Joining Haag on the list were Peter C. Anderson of Los Angeles, Jesi J. Carlson of Washington, R. Randall Campbell of Washington, Stuart F. Delery of Washington, Scott Dunn of New York, David Fein of Connecticut, Patrick J. Fitzgerald of Chicago, August E. Flentje of Washington, Helen Gilbert of Washington, Samuel P. Go of Washington, Arthur R. Goldberg of Washington, Will Gunn of Washington, Christopher R. Hall of Washington, Eric Holder of Washington, Benjamin S. Kingsley of Washington, David J. Kline of Washington, Robert E. Kopp of Washington, Victor M. Lawrence of Washington, Jean Lin of Washington, Judson O. Littleton of Washington, Ronen Morris of Washington, William H. Orrick III of Washington, Carmen M. Ortiz of Boston, Craig Arthur Oswald of Chicago, Susan K. Rudy of Washington, W. Scott Simpson of Washington, Michael Jay Singer of Washington, Jill M. Sturtevant of Los Angeles, Carolyn Washington of Washington, Tony West of Washington, Thomas Scott Woodward of Tulsa, Okla., and Hatty Yip of Los Angeles.
DOMA has become part of the collateral damage of Obama’s campaign to promote homosexuality, bisexuality, transexuality and other sexual lifestyles.
The law defines marriage as a relationship between one man and one woman for federal purposes. However, in February 2011, Holder sent a letter to House Speaker John Boehner saying the DOJ, under Obama, would not defend DOMA any longer.
“There are times when a lawyer gets out of a case,” PJI reported. “When that is done, the attorney withdraws and another firm is substituted in as counsel. Initially, to his credit, the attorney general gave Congress the opportunity to intervene in the DOMA cases to defend the law.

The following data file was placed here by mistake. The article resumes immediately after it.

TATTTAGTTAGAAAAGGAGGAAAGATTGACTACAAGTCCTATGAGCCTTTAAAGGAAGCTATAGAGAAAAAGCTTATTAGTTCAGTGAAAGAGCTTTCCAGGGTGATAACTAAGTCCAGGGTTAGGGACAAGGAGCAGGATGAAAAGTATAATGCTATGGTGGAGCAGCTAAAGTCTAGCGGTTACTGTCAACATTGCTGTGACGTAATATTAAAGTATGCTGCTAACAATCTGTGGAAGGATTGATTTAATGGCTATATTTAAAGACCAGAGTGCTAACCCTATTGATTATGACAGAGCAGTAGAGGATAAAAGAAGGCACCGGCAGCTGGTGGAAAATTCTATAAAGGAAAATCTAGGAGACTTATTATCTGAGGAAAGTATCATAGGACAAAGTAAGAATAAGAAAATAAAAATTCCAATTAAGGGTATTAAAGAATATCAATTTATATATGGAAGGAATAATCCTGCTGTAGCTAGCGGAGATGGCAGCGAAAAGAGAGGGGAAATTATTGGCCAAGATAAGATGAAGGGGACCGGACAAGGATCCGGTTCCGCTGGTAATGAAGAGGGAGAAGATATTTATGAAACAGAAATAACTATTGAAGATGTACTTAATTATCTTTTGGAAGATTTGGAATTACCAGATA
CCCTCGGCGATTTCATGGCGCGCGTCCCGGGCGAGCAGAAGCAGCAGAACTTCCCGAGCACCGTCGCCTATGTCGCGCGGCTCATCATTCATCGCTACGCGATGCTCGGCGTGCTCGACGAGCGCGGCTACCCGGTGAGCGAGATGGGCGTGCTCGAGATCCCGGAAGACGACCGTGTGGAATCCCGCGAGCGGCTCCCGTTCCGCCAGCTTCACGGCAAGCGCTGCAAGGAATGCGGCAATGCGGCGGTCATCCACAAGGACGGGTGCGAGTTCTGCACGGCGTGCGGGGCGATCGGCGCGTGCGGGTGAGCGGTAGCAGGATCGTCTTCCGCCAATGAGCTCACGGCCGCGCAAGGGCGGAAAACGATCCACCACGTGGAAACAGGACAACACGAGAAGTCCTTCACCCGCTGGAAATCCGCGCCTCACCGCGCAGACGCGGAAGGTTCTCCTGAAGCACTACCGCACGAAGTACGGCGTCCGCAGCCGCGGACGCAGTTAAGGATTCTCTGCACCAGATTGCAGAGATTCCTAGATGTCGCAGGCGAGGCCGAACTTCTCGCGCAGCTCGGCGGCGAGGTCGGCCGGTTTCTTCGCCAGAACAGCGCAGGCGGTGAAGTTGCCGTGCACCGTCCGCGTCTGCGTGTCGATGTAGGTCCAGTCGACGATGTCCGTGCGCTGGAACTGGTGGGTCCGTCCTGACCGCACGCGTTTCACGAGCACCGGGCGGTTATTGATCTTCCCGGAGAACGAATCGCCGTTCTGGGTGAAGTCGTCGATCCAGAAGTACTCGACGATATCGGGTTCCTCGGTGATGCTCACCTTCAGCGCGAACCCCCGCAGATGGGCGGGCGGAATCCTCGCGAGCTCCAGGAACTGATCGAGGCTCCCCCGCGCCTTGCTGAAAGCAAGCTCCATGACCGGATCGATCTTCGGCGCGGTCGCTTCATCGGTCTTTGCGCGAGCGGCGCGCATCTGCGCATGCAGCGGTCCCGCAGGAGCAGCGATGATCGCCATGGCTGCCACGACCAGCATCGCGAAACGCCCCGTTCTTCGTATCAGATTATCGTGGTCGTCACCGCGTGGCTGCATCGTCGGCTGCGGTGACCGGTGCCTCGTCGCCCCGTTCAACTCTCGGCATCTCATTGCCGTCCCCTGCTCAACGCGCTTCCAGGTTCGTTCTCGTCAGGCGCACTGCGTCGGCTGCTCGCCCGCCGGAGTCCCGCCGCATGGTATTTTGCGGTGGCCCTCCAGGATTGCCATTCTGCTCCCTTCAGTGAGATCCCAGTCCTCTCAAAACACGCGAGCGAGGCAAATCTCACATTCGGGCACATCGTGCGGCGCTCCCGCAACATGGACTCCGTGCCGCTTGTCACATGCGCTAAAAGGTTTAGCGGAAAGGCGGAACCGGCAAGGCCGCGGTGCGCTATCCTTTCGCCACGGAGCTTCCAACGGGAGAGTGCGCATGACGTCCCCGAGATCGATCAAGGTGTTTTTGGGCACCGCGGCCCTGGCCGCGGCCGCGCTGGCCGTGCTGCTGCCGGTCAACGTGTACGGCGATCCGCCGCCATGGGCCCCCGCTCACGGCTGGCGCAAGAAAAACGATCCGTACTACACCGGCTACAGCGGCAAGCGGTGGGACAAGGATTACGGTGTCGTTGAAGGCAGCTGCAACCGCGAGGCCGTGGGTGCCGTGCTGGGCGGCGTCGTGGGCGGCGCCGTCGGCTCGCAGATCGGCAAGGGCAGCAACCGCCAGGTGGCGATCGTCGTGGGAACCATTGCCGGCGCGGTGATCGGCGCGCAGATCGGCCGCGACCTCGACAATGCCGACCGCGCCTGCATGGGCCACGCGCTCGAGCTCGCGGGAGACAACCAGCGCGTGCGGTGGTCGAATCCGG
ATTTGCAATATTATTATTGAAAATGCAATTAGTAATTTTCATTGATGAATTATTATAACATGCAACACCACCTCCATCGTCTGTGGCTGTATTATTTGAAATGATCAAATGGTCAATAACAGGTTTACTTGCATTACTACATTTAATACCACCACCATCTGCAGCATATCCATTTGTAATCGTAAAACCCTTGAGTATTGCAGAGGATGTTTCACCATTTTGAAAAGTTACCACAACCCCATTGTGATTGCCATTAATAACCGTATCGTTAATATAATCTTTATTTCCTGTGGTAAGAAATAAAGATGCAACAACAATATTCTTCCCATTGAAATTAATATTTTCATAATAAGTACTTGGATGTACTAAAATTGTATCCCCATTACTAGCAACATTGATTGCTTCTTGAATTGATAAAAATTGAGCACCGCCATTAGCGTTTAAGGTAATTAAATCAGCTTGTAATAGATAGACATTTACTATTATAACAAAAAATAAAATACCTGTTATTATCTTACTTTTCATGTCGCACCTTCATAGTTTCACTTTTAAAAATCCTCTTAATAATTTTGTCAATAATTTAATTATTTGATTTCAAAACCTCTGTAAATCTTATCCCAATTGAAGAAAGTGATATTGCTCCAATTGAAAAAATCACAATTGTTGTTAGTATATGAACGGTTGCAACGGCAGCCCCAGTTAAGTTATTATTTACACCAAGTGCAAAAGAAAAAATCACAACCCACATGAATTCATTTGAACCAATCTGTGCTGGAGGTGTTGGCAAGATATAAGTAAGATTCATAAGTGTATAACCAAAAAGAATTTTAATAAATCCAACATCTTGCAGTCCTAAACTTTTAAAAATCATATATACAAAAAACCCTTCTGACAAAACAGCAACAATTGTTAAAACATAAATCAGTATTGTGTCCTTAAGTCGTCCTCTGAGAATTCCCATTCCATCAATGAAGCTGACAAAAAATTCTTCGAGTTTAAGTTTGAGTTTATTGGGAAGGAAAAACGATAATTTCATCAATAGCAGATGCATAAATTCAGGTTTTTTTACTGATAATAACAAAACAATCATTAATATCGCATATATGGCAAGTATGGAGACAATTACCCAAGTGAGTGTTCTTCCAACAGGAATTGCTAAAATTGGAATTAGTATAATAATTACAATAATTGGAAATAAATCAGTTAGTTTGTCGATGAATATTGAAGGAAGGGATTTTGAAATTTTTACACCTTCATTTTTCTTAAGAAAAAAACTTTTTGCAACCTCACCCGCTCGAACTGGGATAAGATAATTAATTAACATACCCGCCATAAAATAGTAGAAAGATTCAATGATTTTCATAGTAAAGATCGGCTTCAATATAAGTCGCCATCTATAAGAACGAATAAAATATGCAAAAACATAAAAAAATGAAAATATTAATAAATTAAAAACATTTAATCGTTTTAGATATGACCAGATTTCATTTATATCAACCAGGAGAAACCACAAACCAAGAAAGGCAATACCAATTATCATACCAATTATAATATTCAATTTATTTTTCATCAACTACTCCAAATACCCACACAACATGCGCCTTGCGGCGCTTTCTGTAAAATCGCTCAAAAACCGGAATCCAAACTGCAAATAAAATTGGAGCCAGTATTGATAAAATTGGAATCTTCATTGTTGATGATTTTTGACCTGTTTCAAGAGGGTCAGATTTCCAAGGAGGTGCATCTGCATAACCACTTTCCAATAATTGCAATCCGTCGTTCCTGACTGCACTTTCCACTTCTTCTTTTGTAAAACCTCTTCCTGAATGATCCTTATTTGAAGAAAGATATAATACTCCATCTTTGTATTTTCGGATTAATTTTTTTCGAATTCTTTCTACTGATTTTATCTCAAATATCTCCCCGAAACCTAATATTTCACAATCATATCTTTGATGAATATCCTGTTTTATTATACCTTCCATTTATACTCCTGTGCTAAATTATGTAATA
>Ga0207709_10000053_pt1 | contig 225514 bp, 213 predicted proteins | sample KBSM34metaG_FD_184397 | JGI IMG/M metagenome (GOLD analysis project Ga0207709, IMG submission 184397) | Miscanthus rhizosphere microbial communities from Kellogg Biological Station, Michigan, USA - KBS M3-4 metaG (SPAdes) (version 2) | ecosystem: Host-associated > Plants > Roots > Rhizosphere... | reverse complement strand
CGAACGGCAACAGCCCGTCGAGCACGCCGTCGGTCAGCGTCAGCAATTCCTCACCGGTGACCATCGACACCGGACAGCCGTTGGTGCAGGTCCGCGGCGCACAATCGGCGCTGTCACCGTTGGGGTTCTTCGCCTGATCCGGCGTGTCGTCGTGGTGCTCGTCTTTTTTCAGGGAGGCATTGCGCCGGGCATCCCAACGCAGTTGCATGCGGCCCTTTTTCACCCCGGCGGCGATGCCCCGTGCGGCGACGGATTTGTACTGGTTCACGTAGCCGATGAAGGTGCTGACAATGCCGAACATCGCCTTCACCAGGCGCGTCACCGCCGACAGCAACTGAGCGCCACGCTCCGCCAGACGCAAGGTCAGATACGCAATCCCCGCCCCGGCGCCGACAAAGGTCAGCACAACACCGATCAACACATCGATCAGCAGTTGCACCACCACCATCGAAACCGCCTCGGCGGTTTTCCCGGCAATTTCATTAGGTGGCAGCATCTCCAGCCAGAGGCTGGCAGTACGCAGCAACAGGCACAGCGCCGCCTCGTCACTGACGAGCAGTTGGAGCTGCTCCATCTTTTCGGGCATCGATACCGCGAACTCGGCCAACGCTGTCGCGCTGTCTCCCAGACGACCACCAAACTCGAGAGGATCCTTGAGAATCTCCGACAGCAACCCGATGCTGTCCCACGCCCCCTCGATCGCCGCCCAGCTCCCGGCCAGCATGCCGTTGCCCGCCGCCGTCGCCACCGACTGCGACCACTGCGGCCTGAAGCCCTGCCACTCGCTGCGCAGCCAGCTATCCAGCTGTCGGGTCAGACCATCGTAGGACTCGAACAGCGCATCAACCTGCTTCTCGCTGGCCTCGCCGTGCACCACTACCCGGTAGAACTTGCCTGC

“Acting through the Bipartisan Legal Advisory Group (BLAG), that is what occurred. BLAG hired a private law firm which has been defending the law in the courts, and even has filed papers with the U.S. Supreme Court to bring final resolution to this issue,” the institute said.
“That should have ended the DOJ’s involvement in the litigation. Shockingly, lawyers for the government stayed in the cases and began filing papers with the courts arguing against DOMA. In all but one of the cases, the department has filed papers stating that DOMA is unconstitutional.”
The implications are staggering, said Snider. Not only is it a case of a defense attorney getting up, moving across the room and sitting down at the table for counsel for those suing the citizens of the U.S., but it creates the opportunity – if allowed to stand – for a president to veto any existing law he or she doesn’t like.
“This would give the executive branch a constructive veto over any law,” he explained.
Whatever already is on the books as a law of the U.S., when challenged, simply could be allowed to fall, he said.
Snider warned of the “enormous power” such a precedent would grant presidents.
For example, a president who objects to the income tax could order the IRS to stand down and not defend any tax laws. Default judgments would follow, and the tax laws would be struck.
When an administration previously determined a law to be unconstitutional, a procedure was set up for an intervenor to challenge it, and then a court would make the determination, he said.